The second part of the trilogy chronicling the rise and fall of Hong Kong's top corrupt official. During this time period, Lee Rock enjoys his sucess and has found a new love. But jealousy ... See full summary »
The Red Army will stop at nothing to assassinate the Daka Lama during his visit to Singapore on Nation Day. En route, he meets Ling May, a young woman who shares his horoscope; he tells her... See full summary »
The first part of the Lee Rock trilogy which chronicles the rise and fall of the corrupt police force that Lee Rock becomes a part of. Rock enters Hong Kong as an immigrant from the ... See full summary »
A-yuan and A-yun are both from the small mining town of Jio-fen. In the city, A-yuan is an apprentice by day and goes to night school, and A-yun works as a helper at a tailors. Everyone ... See full summary »
A cop is forced into early retirement due to retinal damage. But after witnessing a bank robbery along with a female inspector - who believes he has acute senses - they team up in hope to solve the case.
An update of the 1960s Chinese martial arts story, Buddha's Palm, friends Charles and Chi (Andy Lau, Pak-Cheung Chan) visit Mainland China and discover an ancient cave that houses what is ... See full summary »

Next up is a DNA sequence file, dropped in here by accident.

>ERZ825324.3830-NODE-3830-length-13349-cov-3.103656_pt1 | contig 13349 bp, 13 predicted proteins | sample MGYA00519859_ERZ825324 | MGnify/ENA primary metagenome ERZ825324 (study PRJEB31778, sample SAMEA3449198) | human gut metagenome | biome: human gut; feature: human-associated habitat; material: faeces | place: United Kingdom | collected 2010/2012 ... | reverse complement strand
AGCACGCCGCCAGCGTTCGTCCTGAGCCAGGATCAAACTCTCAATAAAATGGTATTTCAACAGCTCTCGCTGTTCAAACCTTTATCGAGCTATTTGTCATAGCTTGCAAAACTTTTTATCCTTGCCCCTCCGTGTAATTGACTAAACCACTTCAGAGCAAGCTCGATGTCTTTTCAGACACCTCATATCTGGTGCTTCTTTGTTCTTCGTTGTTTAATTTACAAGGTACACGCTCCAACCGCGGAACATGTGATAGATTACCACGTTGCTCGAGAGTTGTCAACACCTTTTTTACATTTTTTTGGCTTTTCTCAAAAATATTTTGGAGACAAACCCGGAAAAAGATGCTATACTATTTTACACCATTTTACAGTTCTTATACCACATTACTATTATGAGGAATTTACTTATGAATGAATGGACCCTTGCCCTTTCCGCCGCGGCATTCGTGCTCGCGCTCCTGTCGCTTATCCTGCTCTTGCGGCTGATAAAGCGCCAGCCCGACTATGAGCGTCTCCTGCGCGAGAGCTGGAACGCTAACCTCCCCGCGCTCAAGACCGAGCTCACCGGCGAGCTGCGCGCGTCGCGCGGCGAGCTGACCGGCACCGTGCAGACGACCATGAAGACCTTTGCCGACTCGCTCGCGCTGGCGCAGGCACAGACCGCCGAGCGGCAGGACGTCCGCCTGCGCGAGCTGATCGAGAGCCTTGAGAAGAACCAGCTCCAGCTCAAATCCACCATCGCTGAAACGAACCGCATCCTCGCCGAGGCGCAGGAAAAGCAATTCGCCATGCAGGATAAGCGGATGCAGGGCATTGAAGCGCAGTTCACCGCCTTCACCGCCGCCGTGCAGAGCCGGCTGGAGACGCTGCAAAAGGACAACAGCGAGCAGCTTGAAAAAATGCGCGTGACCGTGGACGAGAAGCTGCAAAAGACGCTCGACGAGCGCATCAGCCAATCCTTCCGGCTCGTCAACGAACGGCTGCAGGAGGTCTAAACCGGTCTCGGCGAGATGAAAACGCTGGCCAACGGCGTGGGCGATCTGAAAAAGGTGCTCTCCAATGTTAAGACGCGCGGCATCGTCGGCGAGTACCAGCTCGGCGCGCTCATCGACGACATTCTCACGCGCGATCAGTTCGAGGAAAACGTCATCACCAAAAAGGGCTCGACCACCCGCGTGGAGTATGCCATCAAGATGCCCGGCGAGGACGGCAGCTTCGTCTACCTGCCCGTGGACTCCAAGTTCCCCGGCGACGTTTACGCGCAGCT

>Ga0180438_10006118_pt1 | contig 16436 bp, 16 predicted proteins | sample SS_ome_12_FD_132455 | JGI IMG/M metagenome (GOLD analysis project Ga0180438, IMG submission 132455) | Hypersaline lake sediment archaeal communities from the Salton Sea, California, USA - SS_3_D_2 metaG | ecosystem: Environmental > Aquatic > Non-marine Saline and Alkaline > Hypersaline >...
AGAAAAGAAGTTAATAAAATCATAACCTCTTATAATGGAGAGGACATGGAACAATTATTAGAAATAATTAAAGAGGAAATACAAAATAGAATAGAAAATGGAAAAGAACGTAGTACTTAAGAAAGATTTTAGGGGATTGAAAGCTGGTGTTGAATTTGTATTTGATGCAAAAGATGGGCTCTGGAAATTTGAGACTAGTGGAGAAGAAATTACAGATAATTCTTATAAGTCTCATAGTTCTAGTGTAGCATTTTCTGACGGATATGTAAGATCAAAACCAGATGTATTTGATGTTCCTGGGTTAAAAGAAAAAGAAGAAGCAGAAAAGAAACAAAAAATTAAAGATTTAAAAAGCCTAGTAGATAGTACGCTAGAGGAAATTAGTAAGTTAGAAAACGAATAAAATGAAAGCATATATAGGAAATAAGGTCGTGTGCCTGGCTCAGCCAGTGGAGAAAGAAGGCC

One of the most relentless and grim war movies ever made
This 1990 Taiwanese production, which stars several leading Hong Kong actors such as Andy Lau and Chun Hsiang Ko, is one of the most relentless and grim war movies ever made. Set in the 50's, it tracks the journey of a ragtag bunch of Taiwanese soldiers and their families fleeing the communist occupiers along the Burmese border. Facing starvation, hostile weather, betrayal in their own ranks, constant thirst and injury, they pull together to forge a semblance of a life, but renewed conflict is always right around the corner. And it is this constant specter of war that casts an unbelievably dark pall over this memorable film.
The battle scenes run the gamut from small scale to grand and the staging is reminiscent of Woo's "Bullet in the Head" and Kubrick's "Paths of Glory". Between the numerous scenes of bloody conflict, there is a firm focus on the characters' personal stories and a further emphasis on the way family life is destroyed by war. There are rare passages of touching emotional beauty and much commentary on the fragility of happiness, but these detours always give way to conflict.
Ricky Ho's musical score is grand, sad, operatic and ultra-romantic, and plays as much a part in the film's effectiveness as the cinematography and powerful performances.
A couple of stanzas are handicapped by a misguided use of sped up footage, but these barely impact on the whole.
Because the film is so downbeat and filled with death and destruction from beginning to end, it will alienate many viewers who want some light in their darkness. But if you are prepared to take a heroic journey into hell, track this title down. You won't be disappointed or question its absolute sincerity as a celebration of one nation's courage.
An obscure cinematic treasure.
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